After a long gap, I resumed my writing when I was offered to write a weekly column “Diamonds and Rust” on The Morning Bell and ever since I have completed several writing assignments and projects.

Each media engagement has left something valuable within me. World Pulse taught me the importance of communicating thoughts and feelings on issues, boldly and effectively and facilitated understanding that giving out my perspective as a woman could never be wrong. My biggest take away from World Pulse program till date is the ‘elevator pitch’. Over the years after having worked with several editors, I learnt the art of elaboration if volume was desired and being brief when needed, to join the dots between different thoughts and communicate till the end without leaving anything left unsaid, and understanding the importance of global and local issues and sentiments.

If I am asked to write similar kind of stories that I used to write in 2010, I am afraid I can’t, even if I try, because I have changed as a person during this period.

Writer’s block is real. When a person is unable to begin writing, its due to the fear of not being able to do justice to what the mind wants to convey.

Each award I received for my writing has made me more careful about what I write because I carry the responsibility of quality and character. In the process my writing has improved immensely and writing has become one of my professional strengths.

In mentoring sessions on communication, people often ask me how to improve their writing skills. My advice to them is to open up as a person and not be guarded or overtly private in nature because writing involves a kind of freedom with which you share a part of you with others. More than the beauty of words and composition, what counts is the content of the thought, feeling or idea you share.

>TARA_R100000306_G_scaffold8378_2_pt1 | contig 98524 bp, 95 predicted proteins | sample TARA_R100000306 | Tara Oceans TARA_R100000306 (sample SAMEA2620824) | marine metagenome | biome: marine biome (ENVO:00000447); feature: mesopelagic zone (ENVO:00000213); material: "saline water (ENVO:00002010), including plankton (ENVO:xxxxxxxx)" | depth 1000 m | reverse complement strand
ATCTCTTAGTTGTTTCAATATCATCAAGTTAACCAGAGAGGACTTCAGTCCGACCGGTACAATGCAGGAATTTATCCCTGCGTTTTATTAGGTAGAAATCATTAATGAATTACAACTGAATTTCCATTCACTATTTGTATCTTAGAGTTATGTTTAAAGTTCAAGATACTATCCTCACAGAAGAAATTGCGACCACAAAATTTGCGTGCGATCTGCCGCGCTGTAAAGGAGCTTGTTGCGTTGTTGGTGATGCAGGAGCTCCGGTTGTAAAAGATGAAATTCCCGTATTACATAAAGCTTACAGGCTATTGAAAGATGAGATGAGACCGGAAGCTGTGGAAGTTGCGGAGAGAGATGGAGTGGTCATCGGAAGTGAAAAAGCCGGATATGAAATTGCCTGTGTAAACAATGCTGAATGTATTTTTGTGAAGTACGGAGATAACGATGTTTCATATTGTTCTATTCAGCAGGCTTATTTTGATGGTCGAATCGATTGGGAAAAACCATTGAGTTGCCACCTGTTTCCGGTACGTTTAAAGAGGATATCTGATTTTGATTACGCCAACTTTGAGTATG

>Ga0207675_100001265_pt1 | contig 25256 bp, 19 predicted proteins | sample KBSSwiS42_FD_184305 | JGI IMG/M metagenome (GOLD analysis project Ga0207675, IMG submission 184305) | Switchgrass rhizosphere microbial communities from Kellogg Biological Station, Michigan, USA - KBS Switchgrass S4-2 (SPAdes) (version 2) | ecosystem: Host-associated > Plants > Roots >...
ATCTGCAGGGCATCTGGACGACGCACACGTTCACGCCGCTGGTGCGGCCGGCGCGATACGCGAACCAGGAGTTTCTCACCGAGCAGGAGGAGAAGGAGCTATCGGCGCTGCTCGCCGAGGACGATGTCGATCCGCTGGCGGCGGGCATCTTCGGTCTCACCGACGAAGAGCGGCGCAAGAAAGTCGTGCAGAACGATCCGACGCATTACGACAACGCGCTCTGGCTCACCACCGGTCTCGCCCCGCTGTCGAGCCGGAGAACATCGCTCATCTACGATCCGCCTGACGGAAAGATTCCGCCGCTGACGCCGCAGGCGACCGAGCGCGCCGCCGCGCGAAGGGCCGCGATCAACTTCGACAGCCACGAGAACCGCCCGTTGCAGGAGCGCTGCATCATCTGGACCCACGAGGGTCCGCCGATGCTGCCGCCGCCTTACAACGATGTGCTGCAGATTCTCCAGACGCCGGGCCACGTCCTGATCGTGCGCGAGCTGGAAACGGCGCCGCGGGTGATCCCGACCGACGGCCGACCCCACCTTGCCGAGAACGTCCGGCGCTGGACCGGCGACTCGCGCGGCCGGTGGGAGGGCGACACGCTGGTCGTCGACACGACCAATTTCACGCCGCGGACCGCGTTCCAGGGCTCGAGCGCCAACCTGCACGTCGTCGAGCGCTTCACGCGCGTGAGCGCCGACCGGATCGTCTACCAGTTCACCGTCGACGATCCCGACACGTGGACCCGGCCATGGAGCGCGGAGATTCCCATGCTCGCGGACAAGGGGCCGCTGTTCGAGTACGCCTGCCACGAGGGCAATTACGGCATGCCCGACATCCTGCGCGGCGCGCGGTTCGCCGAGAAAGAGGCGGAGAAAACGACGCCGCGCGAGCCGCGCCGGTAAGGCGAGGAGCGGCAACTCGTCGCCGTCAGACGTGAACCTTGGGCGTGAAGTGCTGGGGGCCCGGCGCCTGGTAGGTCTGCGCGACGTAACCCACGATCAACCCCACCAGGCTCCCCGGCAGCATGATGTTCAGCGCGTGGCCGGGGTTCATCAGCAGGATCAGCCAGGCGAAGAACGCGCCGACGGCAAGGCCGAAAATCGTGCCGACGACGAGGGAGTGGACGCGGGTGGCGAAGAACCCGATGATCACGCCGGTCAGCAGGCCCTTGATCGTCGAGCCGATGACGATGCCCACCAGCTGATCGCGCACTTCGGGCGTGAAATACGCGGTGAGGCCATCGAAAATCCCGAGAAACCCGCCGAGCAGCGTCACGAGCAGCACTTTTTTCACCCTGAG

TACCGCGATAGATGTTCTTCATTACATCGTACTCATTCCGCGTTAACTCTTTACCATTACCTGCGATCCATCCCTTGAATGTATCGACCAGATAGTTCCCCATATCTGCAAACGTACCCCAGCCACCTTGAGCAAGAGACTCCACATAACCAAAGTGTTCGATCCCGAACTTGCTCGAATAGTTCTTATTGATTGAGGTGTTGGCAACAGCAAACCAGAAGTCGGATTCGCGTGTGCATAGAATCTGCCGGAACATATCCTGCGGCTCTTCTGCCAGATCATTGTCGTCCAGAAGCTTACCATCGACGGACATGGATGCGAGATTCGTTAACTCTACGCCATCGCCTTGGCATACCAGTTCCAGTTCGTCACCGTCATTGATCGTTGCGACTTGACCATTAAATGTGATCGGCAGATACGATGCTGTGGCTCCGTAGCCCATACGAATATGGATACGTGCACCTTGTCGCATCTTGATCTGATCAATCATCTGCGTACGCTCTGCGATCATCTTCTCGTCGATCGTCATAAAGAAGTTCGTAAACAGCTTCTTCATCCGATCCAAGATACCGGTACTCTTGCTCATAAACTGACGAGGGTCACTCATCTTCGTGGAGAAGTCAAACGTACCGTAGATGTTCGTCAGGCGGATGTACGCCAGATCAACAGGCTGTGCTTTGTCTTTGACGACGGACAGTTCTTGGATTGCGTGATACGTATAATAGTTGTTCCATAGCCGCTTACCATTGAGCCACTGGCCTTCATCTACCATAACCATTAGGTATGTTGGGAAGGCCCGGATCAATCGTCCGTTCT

Express yourself using every medium at your disposal, be it social media, blog or even a personal journal. Writing is like Mathematics, it takes practice.

My daughter often makes me a cup of ‘chai’ when I sit to write to encourage and support me because she knows very well the struggles of a writer to begin writing. There is a tradition in my family where my parents always read my articles in the newspapers, send me pictures of my articles, call the hawker and take additional copies to give them to me when I visit Imphal. Family support is a gift for writers.

I began writing for the national newspaper, The Statesman in 2019 and in Deccan Herald, one of the leading English newspapers in southern India from this month onwards with my own column “Half the Sky” opening new doors and access to a much bigger audience going forward. I know a new chapter is beginning in my life but I will always cherish memories of my formative years and people who helped and supported me.

They say that if you keep walking and doing what means a lot to you, opportunity comes looking for you and bangs on your door because passion is as important as skill and that is the story of my life.

The written word has immense power. Words can give wings to ideas and thoughts, build a social movement, garner support for a community or cause, bring business avenues, remove misunderstandings, uplift a society, heal people and help them to make peace with the past.

(The author is a journalist and social entrepreneur in the field of women empowerment, women’s health and digital literacy. Urmila is an alumni of World Pulse flagship program Advanced Digital Empowerment Program)